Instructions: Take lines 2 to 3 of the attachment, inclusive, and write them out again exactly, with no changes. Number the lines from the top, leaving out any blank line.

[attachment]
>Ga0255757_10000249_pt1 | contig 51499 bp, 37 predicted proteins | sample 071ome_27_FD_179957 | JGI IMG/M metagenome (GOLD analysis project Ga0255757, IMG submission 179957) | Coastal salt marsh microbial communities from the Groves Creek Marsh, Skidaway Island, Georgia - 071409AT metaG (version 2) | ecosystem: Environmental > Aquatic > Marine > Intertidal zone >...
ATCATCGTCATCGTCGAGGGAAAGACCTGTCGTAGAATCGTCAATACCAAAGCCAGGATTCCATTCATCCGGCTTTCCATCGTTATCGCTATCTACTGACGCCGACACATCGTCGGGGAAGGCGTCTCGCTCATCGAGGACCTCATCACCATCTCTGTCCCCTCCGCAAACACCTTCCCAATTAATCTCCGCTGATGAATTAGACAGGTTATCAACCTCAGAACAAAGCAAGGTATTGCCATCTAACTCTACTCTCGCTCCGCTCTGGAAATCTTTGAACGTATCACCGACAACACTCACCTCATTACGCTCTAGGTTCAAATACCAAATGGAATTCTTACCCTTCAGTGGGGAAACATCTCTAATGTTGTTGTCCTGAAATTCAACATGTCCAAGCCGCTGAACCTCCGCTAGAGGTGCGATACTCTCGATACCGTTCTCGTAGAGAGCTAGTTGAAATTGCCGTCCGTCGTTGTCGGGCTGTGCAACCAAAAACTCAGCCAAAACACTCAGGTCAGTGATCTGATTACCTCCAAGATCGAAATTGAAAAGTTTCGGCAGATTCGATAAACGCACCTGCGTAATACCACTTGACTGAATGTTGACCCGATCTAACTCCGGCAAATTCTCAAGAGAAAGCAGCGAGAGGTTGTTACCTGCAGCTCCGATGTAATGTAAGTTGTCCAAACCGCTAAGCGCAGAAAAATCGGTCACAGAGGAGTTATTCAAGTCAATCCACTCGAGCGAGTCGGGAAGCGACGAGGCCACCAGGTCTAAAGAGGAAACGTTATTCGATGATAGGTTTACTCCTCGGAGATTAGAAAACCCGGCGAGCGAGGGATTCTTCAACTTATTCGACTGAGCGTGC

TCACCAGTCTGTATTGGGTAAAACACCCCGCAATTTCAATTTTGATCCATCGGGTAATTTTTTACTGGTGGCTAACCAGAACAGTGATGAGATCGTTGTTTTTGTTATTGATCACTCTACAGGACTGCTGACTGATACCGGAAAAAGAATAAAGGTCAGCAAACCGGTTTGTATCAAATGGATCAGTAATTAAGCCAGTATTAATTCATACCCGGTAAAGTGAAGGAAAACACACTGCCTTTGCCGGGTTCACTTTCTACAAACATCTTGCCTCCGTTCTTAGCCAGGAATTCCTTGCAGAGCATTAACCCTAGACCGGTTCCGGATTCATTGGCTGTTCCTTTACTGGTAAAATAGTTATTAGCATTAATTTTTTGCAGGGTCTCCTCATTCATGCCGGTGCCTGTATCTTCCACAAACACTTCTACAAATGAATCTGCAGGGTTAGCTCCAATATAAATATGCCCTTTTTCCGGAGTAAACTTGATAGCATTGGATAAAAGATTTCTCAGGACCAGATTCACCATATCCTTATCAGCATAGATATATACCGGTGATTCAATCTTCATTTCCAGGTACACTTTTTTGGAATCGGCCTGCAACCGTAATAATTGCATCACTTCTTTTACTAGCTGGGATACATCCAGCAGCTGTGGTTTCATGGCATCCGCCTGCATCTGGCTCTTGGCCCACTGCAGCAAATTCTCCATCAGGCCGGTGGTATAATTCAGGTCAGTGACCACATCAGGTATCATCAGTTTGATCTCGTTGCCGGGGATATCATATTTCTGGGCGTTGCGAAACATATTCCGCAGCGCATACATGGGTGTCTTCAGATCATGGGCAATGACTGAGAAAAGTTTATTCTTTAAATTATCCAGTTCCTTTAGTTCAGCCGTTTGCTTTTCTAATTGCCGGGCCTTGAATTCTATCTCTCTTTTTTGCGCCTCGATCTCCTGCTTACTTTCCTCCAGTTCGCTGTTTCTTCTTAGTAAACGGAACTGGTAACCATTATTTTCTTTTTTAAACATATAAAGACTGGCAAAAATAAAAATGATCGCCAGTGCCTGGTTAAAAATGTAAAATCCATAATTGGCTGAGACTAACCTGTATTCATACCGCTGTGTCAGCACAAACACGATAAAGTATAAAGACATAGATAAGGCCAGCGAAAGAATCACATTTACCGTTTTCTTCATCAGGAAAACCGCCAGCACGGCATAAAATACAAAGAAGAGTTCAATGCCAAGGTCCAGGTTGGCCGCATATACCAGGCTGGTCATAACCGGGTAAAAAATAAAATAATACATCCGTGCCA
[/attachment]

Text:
ATCATCGTCATCGTCGAGGGAAAGACCTGTCGTAGAATCGTCAATACCAAAGCCAGGATTCCATTCATCCGGCTTTCCATCGTTATCGCTATCTACTGACGCCGACACATCGTCGGGGAAGGCGTCTCGCTCATCGAGGACCTCATCACCATCTCTGTCCCCTCCGCAAACACCTTCCCAATTAATCTCCGCTGATGAATTAGACAGGTTATCAACCTCAGAACAAAGCAAGGTATTGCCATCTAACTCTACTCTCGCTCCGCTCTGGAAATCTTTGAACGTATCACCGACAACACTCACCTCATTACGCTCTAGGTTCAAATACCAAATGGAATTCTTACCCTTCAGTGGGGAAACATCTCTAATGTTGTTGTCCTGAAATTCAACATGTCCAAGCCGCTGAACCTCCGCTAGAGGTGCGATACTCTCGATACCGTTCTCGTAGAGAGCTAGTTGAAATTGCCGTCCGTCGTTGTCGGGCTGTGCAACCAAAAACTCAGCCAAAACACTCAGGTCAGTGATCTGATTACCTCCAAGATCGAAATTGAAAAGTTTCGGCAGATTCGATAAACGCACCTGCGTAATACCACTTGACTGAATGTTGACCCGATCTAACTCCGGCAAATTCTCAAGAGAAAGCAGCGAGAGGTTGTTACCTGCAGCTCCGATGTAATGTAAGTTGTCCAAACCGCTAAGCGCAGAAAAATCGGTCACAGAGGAGTTATTCAAGTCAATCCACTCGAGCGAGTCGGGAAGCGACGAGGCCACCAGGTCTAAAGAGGAAACGTTATTCGATGATAGGTTTACTCCTCGGAGATTAGAAAACCCGGCGAGCGAGGGATTCTTCAACTTATTCGACTGAGCGTGC

TCACCAGTCTGTATTGGGTAAAACACCCCGCAATTTCAATTTTGATCCATCGGGTAATTTTTTACTGGTGGCTAACCAGAACAGTGATGAGATCGTTGTTTTTGTTATTGATCACTCTACAGGACTGCTGACTGATACCGGAAAAAGAATAAAGGTCAGCAAACCGGTTTGTATCAAATGGATCAGTAATTAAGCCAGTATTAATTCATACCCGGTAAAGTGAAGGAAAACACACTGCCTTTGCCGGGTTCACTTTCTACAAACATCTTGCCTCCGTTCTTAGCCAGGAATTCCTTGCAGAGCATTAACCCTAGACCGGTTCCGGATTCATTGGCTGTTCCTTTACTGGTAAAATAGTTATTAGCATTAATTTTTTGCAGGGTCTCCTCATTCATGCCGGTGCCTGTATCTTCCACAAACACTTCTACAAATGAATCTGCAGGGTTAGCTCCAATATAAATATGCCCTTTTTCCGGAGTAAACTTGATAGCATTGGATAAAAGATTTCTCAGGACCAGATTCACCATATCCTTATCAGCATAGATATATACCGGTGATTCAATCTTCATTTCCAGGTACACTTTTTTGGAATCGGCCTGCAACCGTAATAATTGCATCACTTCTTTTACTAGCTGGGATACATCCAGCAGCTGTGGTTTCATGGCATCCGCCTGCATCTGGCTCTTGGCCCACTGCAGCAAATTCTCCATCAGGCCGGTGGTATAATTCAGGTCAGTGACCACATCAGGTATCATCAGTTTGATCTCGTTGCCGGGGATATCATATTTCTGGGCGTTGCGAAACATATTCCGCAGCGCATACATGGGTGTCTTCAGATCATGGGCAATGACTGAGAAAAGTTTATTCTTTAAATTATCCAGTTCCTTTAGTTCAGCCGTTTGCTTTTCTAATTGCCGGGCCTTGAATTCTATCTCTCTTTTTTGCGCCTCGATCTCCTGCTTACTTTCCTCCAGTTCGCTGTTTCTTCTTAGTAAACGGAACTGGTAACCATTATTTTCTTTTTTAAACATATAAAGACTGGCAAAAATAAAAATGATCGCCAGTGCCTGGTTAAAAATGTAAAATCCATAATTGGCTGAGACTAACCTGTATTCATACCGCTGTGTCAGCACAAACACGATAAAGTATAAAGACATAGATAAGGCCAGCGAAAGAATCACATTTACCGTTTTCTTCATCAGGAAAACCGCCAGCACGGCATAAAATACAAAGAAGAGTTCAATGCCAAGGTCCAGGTTGGCCGCATATACCAGGCTGGTCATAACCGGGTAAAAAATAAAATAATACATCCGTGCCA